HAPPY Easter to all! Easter commemorates the resurrection of Christ, his final victory over our own sin and death carried out by his own death on the cross. With this singular event, we ought to clearly see the vital link between Christâ€™s resurrection and the cross, between our true glorification and our need to suffer and die to ourselves. We cannot have one without the other.
Easter is actually the happiest, most glorious day of the year. Thatâ€™s objectively speaking, since subjectively we might consider other days happier or more glorious. Like Christmas day, for example, when we tend to wax lyrical due to the tremendous truth of God born to us like a baby. Or our birthday that simply has its inherent, automatic magical effect.
This means that we have to do some adjustments, some tweaking to make what is subjective conform to what is objective, to make our perceptions conform to a deeper level of reality. In short, we have to go theological more than merely emotional or social or whatever. Faith, a gift from God that gives us the whole picture of things, should lead the way for us.
Truth is that through his passion and death and in obedience to the will of his Father, Christ paid in full for our sins and their consequences, foremost of which is death. He made himself a perfect ransom for us who have been abducted and alienated from God due to our sin.
Again, letâ€™s remember that the joy of Easter does not exempt us from suffering and death. We cannot avoid them since we cannot avoid sin that causes them. The freedom, which God has given us and which makes us precisely his image and likeness, is so intoxicating that it becomes fragile in our own hands, making us very prone to abuse it.
What can make us like God can also easily make us like the devil, Godâ€™s formerly marvellous creature who freely chose to be his enemy, also because of his misuse of his God-given freedom. Anyway, despite the most dangerous possibility of us abusing our freedom and falling into sin, we are told by St. Paul that â€œwhere sin abounded, grace did more abound.â€ (Rom 5,20)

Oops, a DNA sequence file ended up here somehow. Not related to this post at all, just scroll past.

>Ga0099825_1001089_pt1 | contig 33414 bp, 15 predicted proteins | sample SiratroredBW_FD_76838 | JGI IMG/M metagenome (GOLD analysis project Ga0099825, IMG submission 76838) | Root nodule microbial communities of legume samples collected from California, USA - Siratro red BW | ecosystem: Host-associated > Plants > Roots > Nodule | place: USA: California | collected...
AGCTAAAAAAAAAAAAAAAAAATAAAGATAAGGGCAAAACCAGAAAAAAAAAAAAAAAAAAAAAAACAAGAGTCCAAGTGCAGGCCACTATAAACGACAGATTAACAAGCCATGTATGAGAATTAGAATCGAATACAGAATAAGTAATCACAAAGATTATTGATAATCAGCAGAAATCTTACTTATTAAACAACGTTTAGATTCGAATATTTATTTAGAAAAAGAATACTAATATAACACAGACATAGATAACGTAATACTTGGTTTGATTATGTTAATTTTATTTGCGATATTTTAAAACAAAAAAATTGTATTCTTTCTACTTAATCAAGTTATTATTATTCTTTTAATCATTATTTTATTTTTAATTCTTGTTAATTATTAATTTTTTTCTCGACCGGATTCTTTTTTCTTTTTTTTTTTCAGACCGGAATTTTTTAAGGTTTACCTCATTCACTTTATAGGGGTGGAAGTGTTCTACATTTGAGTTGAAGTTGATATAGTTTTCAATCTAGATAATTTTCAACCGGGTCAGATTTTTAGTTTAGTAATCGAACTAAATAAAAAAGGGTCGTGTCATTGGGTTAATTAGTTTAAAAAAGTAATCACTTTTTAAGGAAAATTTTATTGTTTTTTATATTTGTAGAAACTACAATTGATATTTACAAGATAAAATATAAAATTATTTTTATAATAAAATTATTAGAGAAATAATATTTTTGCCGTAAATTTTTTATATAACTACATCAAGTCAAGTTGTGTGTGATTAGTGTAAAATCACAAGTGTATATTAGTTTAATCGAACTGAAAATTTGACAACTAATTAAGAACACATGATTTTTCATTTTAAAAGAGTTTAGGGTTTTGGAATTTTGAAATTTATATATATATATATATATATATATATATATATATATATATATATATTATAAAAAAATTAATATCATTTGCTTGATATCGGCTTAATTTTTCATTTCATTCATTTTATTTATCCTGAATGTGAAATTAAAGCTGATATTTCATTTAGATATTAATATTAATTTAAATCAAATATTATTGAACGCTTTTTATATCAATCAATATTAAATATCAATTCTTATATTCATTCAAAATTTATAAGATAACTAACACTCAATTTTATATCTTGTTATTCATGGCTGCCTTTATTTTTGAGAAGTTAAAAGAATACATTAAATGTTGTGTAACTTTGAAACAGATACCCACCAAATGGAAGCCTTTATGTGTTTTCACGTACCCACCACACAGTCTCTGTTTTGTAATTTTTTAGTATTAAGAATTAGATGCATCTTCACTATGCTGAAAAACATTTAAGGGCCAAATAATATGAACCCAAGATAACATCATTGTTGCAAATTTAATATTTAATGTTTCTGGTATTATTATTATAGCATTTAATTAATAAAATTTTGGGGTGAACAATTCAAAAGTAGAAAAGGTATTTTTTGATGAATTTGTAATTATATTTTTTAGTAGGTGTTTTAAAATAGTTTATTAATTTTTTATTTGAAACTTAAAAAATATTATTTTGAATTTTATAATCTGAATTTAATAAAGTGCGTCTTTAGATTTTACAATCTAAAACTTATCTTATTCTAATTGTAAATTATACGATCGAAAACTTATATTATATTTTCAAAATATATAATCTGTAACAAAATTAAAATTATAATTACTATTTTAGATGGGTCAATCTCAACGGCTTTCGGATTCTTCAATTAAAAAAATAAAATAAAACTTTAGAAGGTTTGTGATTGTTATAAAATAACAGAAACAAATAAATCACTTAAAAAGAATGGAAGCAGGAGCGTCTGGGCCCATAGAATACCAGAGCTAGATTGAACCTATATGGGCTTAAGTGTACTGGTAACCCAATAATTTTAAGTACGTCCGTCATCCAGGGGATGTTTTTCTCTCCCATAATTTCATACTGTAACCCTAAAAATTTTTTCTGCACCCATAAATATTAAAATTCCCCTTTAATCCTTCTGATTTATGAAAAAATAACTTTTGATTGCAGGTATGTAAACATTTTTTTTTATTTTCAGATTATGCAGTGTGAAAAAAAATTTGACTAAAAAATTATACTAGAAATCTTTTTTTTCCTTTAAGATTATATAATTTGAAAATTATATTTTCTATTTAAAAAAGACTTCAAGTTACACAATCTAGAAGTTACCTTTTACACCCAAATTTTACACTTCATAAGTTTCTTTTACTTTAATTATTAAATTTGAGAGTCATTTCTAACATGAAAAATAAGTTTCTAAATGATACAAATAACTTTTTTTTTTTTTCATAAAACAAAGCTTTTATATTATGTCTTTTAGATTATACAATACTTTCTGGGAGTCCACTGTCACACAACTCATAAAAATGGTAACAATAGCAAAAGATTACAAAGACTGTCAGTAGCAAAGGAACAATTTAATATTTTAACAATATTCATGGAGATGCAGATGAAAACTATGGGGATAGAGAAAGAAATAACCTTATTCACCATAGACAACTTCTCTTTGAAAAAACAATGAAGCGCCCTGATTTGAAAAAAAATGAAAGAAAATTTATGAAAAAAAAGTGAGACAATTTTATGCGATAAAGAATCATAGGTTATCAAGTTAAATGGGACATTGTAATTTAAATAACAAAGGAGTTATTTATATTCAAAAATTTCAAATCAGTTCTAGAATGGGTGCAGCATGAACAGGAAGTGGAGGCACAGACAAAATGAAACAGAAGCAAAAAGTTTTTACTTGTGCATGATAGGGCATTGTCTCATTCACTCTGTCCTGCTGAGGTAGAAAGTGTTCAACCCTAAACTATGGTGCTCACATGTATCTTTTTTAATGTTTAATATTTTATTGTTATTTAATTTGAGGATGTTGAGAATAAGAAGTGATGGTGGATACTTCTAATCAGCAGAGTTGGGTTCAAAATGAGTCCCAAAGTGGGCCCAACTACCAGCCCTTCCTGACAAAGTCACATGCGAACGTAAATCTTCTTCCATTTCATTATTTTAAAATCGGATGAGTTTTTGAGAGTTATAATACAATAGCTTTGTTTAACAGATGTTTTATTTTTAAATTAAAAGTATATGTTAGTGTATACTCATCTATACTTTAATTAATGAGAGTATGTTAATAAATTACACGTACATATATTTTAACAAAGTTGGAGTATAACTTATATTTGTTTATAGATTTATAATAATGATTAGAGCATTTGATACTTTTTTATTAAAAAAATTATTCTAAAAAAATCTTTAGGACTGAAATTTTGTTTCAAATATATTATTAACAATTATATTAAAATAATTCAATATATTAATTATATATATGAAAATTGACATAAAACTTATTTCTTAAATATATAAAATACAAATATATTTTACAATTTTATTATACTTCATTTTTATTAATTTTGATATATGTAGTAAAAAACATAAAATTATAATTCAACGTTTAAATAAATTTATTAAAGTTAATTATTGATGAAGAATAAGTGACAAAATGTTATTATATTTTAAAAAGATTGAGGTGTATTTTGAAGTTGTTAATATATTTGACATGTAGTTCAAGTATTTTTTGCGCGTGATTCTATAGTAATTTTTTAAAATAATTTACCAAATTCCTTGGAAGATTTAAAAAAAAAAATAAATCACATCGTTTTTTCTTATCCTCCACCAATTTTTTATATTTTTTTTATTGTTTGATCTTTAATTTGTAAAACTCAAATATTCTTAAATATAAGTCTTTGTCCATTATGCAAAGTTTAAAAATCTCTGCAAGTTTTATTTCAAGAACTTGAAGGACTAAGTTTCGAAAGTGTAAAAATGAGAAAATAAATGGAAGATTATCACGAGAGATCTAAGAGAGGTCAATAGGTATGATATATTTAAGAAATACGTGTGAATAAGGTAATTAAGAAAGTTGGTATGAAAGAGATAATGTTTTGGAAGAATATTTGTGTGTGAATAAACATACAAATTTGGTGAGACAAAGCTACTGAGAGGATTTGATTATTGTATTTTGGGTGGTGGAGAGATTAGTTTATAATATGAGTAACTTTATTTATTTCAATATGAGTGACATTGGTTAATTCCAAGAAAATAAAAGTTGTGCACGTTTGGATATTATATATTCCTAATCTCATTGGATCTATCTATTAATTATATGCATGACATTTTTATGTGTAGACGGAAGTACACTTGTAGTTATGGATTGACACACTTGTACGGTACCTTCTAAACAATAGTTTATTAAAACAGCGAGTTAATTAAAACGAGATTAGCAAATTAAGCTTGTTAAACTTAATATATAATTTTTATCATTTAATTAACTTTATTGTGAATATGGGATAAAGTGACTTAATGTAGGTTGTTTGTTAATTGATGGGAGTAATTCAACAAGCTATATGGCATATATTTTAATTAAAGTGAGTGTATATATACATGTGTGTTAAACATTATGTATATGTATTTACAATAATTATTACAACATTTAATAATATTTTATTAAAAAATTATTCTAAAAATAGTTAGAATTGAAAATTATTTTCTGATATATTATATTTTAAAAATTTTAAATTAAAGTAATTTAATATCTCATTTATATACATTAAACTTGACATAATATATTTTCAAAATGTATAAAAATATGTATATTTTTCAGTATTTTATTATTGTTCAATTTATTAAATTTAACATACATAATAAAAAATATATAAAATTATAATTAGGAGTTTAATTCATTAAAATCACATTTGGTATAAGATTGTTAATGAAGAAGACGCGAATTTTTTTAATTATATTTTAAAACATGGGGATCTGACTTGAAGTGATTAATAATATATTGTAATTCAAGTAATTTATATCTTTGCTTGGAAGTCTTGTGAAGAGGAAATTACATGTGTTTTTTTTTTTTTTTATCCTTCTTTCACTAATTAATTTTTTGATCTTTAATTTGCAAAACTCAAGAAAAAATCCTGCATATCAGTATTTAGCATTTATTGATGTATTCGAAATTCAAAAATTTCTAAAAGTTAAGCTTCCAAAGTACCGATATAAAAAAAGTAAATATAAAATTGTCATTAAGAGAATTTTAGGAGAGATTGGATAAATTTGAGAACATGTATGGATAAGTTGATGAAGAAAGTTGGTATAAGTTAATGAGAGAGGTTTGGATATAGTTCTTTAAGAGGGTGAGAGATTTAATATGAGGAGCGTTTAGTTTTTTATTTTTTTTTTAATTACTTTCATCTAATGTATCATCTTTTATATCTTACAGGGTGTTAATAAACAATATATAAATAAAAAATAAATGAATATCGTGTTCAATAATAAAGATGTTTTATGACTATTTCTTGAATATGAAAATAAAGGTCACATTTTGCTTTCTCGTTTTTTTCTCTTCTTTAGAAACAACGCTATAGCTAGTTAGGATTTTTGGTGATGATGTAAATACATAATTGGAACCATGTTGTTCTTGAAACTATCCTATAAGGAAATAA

Itâ€™s always good to remember this Pauline reassurance that perfectly describes Godâ€™s eternal love and mercy for us. We need to realize ever more deeply that God has given us everything that we need for us to do what we ought to do, to be what we ought to be.
Thereâ€™s really no need for us to be dominated by doubts, fear and shame because of our sinfulness that sometimes can lead us to a feeling of helplessness. We have to fight against that tendency, and to unload whatever unnecessary emotional or psychological baggage we may still carry.
Itâ€™s a matter of faith in Godâ€™s love for us, which should be shown in deeds, that would enable us to participate in Christâ€™s victory over sin and death with his resurrection. That victory will always make us new as St. Paul once affirmed:
â€œIf anyone is in Christ, he is a new creation, the old has passed away. Behold, all things are made new.â€ (2 Cor 5,17) In another passage, St. Paul said: â€œFor we are buried together with him by baptism into death, that as Christ is risen from the dead by the glory of the Father, so we also may walk in the newness of life.â€ (Rom 6,4)
We need to learn the ways of this â€œnewness of lifeâ€ offered by Christ through his passion, death and resurrection or the
Paschal mystery that summarizes everything that he did and said to save us, to re-create us from our sinful selves to bring us back and to enrich our original dignity as Godâ€™s image and likeness, as Godâ€™s children.
Easter should not be wasted by simply enjoying it emotionally and sentimentally. It has to lead us to more closely follow the Spiritâ€™s promptings as to how we can shed the undesirable old man that we have been in order to be the new man Christ has made us with his resurrection.
In this regard, St. Paul advised us â€œnot to be conformed to this world, but be reformed in the newness of your mind, that you may prove what is the good, and the acceptable, and the perfect will of God.â€ (Rom 12,2)
Let Easter be a time to give teeth to our desire for a new life, coming up with appropriate plans and programs so we can correspond more faithfully to everything that Christ has given us.